“Miss Devil, (Betty Taylor), smiles triumphantly as she overlooks the Hell scene presented by the Freshman stunt winners in their picturization of “Helle’s Bell.”The belles and gruesome skeltons in the pictures create the setting for the sad tale of Orpheus and won the cup for the class.”
The Dew Machine, 1937 by Roland Penrose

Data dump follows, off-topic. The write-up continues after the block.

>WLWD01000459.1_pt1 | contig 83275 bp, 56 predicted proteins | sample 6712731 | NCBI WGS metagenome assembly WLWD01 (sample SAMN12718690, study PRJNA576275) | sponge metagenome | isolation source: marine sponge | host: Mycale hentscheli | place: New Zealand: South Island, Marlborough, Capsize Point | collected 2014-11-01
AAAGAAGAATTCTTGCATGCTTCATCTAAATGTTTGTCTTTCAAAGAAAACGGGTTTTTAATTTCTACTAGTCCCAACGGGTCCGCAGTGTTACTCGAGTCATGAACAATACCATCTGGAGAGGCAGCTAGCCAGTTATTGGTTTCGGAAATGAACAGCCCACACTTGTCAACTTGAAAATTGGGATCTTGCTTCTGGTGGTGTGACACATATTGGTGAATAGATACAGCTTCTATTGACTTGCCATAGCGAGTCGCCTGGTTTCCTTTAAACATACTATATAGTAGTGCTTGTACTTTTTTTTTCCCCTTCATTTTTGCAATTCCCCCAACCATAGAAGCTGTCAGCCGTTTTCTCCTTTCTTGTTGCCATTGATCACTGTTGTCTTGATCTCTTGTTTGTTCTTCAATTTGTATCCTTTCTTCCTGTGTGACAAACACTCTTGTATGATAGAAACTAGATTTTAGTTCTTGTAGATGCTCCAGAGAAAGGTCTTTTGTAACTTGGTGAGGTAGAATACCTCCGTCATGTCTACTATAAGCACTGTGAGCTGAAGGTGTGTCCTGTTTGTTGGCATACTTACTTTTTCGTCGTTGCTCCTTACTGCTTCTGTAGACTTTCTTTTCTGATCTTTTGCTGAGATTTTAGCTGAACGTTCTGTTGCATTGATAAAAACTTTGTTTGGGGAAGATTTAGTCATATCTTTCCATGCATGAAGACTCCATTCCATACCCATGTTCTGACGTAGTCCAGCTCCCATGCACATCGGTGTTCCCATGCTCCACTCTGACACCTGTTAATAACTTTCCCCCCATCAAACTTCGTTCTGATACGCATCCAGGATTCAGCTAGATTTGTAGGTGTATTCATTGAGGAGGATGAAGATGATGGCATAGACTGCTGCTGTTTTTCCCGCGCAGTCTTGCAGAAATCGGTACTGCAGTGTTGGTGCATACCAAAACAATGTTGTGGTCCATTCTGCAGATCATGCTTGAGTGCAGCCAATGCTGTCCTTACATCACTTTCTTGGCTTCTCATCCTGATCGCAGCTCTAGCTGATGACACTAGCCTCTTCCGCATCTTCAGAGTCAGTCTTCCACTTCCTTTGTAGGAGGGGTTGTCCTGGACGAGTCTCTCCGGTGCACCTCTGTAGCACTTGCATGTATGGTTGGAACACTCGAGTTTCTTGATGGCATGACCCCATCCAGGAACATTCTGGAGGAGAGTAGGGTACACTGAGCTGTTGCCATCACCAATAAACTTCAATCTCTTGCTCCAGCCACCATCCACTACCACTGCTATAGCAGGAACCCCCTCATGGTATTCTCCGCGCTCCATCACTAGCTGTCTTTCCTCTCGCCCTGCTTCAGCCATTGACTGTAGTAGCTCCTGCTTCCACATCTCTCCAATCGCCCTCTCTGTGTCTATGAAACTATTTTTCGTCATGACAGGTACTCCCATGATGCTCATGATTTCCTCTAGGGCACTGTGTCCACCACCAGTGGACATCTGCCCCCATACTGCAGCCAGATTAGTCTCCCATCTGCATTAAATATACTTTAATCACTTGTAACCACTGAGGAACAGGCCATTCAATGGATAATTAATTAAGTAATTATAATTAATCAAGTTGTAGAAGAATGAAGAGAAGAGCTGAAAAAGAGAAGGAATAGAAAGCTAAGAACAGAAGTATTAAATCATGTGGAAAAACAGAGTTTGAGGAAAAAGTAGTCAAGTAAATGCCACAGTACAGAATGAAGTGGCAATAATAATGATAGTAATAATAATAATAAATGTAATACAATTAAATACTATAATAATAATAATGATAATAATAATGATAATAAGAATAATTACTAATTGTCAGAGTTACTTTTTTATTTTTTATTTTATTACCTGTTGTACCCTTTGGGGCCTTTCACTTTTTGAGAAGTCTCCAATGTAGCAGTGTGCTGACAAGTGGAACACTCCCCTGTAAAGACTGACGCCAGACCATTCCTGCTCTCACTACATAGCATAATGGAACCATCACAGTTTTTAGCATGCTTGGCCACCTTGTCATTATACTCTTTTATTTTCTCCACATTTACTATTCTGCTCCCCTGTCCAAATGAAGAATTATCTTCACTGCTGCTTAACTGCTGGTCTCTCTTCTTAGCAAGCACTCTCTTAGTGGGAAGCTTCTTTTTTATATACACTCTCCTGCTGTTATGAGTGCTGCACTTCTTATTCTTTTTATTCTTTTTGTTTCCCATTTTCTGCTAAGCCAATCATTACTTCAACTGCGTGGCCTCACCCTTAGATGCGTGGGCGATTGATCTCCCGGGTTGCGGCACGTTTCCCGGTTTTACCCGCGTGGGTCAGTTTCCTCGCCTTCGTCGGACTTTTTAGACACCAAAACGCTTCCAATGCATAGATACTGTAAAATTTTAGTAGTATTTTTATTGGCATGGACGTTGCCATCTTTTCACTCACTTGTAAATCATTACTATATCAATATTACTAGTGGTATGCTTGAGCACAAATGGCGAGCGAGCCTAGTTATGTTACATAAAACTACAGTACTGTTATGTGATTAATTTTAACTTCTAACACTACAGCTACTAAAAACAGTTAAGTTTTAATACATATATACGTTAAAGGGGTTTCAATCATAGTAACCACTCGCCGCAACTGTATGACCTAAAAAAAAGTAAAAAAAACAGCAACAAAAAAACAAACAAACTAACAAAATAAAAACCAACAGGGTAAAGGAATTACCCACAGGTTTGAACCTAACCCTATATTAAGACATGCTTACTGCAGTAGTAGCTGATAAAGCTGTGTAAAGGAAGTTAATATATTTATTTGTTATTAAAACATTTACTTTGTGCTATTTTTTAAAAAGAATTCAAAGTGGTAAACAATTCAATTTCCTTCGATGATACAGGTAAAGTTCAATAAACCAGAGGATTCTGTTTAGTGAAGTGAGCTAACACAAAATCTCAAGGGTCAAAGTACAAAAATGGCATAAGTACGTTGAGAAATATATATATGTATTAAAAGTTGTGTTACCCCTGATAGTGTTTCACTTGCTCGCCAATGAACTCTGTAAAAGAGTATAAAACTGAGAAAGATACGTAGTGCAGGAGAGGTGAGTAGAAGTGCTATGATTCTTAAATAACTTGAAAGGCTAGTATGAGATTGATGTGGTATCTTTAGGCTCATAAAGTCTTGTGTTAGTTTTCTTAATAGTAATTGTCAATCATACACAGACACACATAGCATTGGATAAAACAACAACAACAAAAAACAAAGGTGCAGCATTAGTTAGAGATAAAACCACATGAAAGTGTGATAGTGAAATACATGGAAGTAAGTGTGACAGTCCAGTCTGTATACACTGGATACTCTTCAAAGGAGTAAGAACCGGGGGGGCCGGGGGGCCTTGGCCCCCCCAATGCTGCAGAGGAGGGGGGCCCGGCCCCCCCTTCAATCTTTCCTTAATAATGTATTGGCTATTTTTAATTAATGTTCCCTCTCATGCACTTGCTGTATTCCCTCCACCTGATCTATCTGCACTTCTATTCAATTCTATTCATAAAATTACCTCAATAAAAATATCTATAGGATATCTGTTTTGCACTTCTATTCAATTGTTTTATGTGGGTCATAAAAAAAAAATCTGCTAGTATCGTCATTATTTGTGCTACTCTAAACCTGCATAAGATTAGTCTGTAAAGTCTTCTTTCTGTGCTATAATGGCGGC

Hair had been an important theme for Roland Penrose before he met Lee Miller when he created a Surrealist object titled The Dew Machine (destroyed in the war) made from the head he sawed off a mannequin . He had a wig made of long blonde straight hair, added false eyelashes, and completed her transformation to life by painting the eyes, lips and flesh tones. The head, elegant but banal, hovers upside down above a baseboard and the kind of funnels used by chemists are inserted into the neck, filled with coloured beads. Thin strings connect the funnels to a stick that passes through the hair that caresses the baseboard. A further wine glass shaped apparatus completes the object, and strengthens the conjunction between the forces of arcane magic and the magic of science. It is easy to imagine the object scaled to a gigantic size, the funnels loaded with mysterious substances feeding the hair that softly trails across the countryside wherever dew is needed .